We can look at our arsenal of techniques as a forest of infinitely diverse growth potential. Each tree, bird and bear a new technique. No plant or animal is better than another, each is absolutely perfect where it is, when it is, and with it’s combination of others that it exists beside. This is the same for each individual technique, it’s mechanics, timing and synergy with others.

Americana is not better than kimura, and triangle isn’t better than oma plata. Each is perfect where and when they belong, and in proximity and pairing of its connecting techniques. Knowing where and when each technique should be employed relies on loosening your convictions that the few techniques you have in your arsenal are all that’s needed. As a forest is more than just it’s most distinguishing trees.

If we’re vulnerable in narrowing the windows in which we use our “go-to” movements, our transitions are less strained, there’ll be less forcing of imperfectly placed or timed techniques, and we flow gentler, more seamlessly between them.

As we fill the less than ideal spaces of the old technique windows with smaller, more appropriate ones, each technique grows into the next. More perfect options in place of just one option for a wide range of opportunities. Just as there are many options for tree species to provide shade cover for a wide range of other plants or animals in the forest, there are more perfect ones that may include better erosion control or providing soil nutrients specific to other species, at different times and seasons through the years.

Each different plant, animal or technique becomes more perfect as we limit it’s role in our forest or grappling arsenal.

There’s an irony here, as you add more techniques between the base techniques. Instead of going from multiple technique’s success or failure with dead time in between, our rolls will look as if it’s entirety was just one technique. The bumps in the rolling road are smoothed.

As a newer player we can see an entire match or training session as one long and complicated technique, or see simple techniques that apply everywhere, or complex techniques we’re not ready for or physically capable of. We see a forest from the outside.

More experienced players see the infinitely specific mini choices of technique throughout, and the most complex movements as a series of well placed super simple and synergistic basics. We see the leaves and spiders from within.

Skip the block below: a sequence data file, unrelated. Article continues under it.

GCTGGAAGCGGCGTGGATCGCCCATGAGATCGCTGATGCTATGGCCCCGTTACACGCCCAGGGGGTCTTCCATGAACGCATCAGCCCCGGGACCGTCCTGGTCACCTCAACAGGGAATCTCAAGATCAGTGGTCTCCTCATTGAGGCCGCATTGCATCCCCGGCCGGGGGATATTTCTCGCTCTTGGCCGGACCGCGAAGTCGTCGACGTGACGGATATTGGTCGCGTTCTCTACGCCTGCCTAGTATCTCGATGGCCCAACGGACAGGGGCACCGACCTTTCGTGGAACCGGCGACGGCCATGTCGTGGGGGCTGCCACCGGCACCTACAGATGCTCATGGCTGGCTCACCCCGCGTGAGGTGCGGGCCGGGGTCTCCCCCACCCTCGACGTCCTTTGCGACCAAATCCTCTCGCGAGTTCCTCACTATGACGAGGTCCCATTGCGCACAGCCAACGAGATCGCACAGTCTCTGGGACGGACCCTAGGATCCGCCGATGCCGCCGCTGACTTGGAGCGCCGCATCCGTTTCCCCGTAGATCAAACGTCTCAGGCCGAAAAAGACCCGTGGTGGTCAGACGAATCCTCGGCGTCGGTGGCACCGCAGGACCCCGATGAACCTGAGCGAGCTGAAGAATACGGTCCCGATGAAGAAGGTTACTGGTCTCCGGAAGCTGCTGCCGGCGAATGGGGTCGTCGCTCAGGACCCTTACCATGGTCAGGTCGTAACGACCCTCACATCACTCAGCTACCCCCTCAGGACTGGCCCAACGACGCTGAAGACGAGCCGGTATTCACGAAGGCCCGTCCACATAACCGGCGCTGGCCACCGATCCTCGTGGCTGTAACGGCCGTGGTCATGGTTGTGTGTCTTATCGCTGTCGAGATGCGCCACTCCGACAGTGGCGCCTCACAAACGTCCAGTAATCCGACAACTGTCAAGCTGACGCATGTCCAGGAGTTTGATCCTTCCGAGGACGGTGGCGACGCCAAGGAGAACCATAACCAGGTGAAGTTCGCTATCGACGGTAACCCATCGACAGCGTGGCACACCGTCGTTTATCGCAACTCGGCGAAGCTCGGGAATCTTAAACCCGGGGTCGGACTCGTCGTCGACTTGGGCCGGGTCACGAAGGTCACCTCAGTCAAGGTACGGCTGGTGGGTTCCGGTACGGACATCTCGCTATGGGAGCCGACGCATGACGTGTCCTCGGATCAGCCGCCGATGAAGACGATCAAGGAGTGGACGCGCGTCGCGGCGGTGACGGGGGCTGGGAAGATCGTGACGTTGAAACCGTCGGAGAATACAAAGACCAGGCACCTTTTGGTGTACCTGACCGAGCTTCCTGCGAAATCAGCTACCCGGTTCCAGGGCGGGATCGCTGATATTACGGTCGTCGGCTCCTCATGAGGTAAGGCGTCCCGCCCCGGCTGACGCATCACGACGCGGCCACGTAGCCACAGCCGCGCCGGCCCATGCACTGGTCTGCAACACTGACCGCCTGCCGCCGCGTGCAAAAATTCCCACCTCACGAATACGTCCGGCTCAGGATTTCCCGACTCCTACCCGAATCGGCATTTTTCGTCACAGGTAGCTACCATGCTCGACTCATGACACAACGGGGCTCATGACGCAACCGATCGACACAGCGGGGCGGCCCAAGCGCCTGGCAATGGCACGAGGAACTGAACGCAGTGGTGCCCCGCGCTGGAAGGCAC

Our job is to first learn these super basics that rule the world, and keep learning them on rotation until it seems you have somewhat of an answer to whatever position you find yourself. Walk through the forest with these and pay attention.

Then, analyze each of these technical answers to see where else you can apply them. Are there other positions you can hit this from? Where else could each specific tree survive besides where you found it? Where else can i hit x-choke from?

The next step is tricky: to constrict when and where you apply them. In the last step we expanded the number of places we can hit that technique from, but now we’re suggesting narrowing the windows of execution at each of those opportunities. But how far back do we trim the window? On one end, when do we not even attempt it, and the other end, when do we cut our losses? The answer is anywhere it doesn’t feel easy, landing in your lap. If it isn’t graceful, it’s disgraceful, and if it isn’t clean, it’s mean.

Next, with the narrower window in which you’re applying these initial techniques you’re also looking for the new ones that can fill the new gaps you’ve created in your previous technical window constrictions. What other plants could use the shade of these trees? And how could the new plants strengthen the big tree? When does switching from triangle to omaplata seem most seamless and symbiotically paired? What tree or other plant or animal lives best near a birch tree?

Step by step, we learn generally, narrow specifically, fill the gaps, and repeat. Our technical forest becomes strong through it’s diversity and connection. Each technique, with it’s narrower window of execution, depends less and less on pure will and more on it’s connection to it’s neighboring techniques. Answers to technical questions become less absolute as each depends more heavily on the other previously unknown or brushed over variables surrounding it.

Where are we on the path of our last technique or the one we’ll learn today? Learning it initially? Expanding it’s application? Constricting it’s use? Or gap-filling? Where does it fit today in our technical forest?